Depending on the particular surrounding situation you might not get away with just doing first aid, keeping the victim warm and comfortable, and leaving them in place while you wait or go for help. There might not BE any help anymore like there once was. And it’s up to you, alone, to make a critical decision.

Continue reading at SurvivoPedia: Leave No One Behind: How To Carry An Injured Person

Natural Disaster - Public Domain

By Michael Snyder – End of The American Dream

Does the Army expect that there will soon be “disaster stricken” areas all over the country?  As you will see in this article, a job advertisement has been posted on a federal website seeking workers that “will provide emergency support to disaster stricken areas throughout the US“. This was originally reported by Shepard Ambellas of Intellihub, but it is not receiving nearly as much attention as it perhaps should.  What parts of the nation does the U.S. Army believe will soon be “disaster stricken”?  By itself, this job ad wouldn’t be raising that many eyebrows, but when you combine this with the unusual number of “military training exercises” that are taking place all around the country and with the very strange movements of military equipment that have been reported recently, it gives the appearance that the U.S. military is feverishly making preparations for something big.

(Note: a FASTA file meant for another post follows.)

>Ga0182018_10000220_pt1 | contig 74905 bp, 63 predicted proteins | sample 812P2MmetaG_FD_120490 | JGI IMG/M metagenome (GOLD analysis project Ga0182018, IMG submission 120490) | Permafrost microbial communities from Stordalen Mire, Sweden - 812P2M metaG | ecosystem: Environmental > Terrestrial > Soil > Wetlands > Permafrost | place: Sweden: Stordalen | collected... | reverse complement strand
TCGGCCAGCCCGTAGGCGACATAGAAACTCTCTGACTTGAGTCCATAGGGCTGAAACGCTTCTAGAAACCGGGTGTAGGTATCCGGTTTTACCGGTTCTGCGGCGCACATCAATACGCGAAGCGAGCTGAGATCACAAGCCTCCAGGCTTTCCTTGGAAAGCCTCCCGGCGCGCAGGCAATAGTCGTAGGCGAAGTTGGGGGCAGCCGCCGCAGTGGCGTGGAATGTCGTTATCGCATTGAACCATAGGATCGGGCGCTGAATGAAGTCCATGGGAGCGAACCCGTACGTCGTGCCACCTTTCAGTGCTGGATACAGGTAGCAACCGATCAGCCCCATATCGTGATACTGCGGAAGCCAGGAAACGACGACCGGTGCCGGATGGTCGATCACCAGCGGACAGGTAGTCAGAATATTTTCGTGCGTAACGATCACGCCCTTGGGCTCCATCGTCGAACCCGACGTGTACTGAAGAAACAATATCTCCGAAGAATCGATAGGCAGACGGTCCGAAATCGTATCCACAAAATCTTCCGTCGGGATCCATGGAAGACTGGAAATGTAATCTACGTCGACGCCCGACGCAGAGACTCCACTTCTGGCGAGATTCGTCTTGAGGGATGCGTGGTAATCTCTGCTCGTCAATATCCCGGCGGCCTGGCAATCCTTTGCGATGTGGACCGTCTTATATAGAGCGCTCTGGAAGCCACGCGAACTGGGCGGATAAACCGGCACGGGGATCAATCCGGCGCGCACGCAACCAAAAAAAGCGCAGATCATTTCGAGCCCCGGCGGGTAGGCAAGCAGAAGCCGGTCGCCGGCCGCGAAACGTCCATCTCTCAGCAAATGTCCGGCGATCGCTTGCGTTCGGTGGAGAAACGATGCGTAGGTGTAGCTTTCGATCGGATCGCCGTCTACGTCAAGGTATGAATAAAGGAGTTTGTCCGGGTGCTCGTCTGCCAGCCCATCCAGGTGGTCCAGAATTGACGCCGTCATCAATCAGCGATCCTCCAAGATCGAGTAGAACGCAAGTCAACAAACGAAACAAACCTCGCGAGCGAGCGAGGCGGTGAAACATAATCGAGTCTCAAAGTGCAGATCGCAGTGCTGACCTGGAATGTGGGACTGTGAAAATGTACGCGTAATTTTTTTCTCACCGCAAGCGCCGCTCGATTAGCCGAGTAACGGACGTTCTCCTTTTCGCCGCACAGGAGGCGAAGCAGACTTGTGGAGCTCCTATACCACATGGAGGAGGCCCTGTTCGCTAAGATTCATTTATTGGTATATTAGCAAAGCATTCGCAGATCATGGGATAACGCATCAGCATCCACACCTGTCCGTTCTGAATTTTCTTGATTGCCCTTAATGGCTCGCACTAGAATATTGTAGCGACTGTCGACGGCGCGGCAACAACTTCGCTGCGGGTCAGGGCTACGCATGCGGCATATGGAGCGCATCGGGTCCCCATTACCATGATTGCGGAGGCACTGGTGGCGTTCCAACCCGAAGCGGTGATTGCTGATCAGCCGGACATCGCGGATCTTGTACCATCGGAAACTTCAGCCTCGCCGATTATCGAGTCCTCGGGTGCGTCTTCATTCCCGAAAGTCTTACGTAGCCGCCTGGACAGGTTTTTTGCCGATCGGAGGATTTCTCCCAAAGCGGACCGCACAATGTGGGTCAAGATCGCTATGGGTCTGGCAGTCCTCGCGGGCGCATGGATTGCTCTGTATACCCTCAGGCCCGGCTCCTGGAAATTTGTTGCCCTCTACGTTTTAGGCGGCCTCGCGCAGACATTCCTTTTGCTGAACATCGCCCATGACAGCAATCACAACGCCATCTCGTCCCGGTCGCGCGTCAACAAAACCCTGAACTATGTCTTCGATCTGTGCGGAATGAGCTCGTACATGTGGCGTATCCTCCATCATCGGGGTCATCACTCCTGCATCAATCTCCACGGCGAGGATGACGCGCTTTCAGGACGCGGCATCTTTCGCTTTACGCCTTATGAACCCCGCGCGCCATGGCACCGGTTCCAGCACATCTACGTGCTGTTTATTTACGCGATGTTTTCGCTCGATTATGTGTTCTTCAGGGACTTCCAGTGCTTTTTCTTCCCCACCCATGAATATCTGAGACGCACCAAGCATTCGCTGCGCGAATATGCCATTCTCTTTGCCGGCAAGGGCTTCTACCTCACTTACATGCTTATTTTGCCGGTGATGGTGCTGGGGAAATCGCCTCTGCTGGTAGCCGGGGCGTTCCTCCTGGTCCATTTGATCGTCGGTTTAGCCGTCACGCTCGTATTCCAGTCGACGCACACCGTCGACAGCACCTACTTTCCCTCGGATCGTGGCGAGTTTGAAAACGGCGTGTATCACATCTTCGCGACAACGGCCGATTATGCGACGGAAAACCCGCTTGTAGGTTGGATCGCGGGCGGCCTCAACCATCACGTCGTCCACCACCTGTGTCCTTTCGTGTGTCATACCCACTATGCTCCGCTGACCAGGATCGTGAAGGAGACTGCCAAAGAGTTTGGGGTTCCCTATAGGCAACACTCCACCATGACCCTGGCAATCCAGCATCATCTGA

You can find the job advertisement that I mentioned above right here.  The following is an excerpt from that job posting…

Employees occupying these positions will provide emergency support to disaster stricken areas throughout the US. Employees must pass a stringent medical screening and be prepared to live and work in extremely austere conditions. Work schedule will initially be arduous, with much overtime. Sleeping arrangements may be limited to using a sleeping bag or in the vehicle used to move from location to location. The duty station for pay purposes for these positions is Kennewick, WA with possible 75% or Greater Business Travel in various locations throughout the US.

Provides emergency support to disaster stricken areas throughout the US.
The duty station for pay purposes for these positions is Kennewick, WA.

On the surface, this ad could certainly be interpreted quite a number of different ways.  And maybe there is nothing strange about this ad at all.  But the reason why it is raising so many eyebrows is because of the overall context of what is happening right now.

An unusual number of large scale military exercises are being held all over America in 2015.  In the alternative media, most of the focus has been on the upcoming Jade Helm exercise, but that is only one of many that are being conducted.

And sometimes, local residents are not even being warned in advance that a major exercise is going to be held in their community.  This was certainly the case with one that took place in Flint, Michigan recently…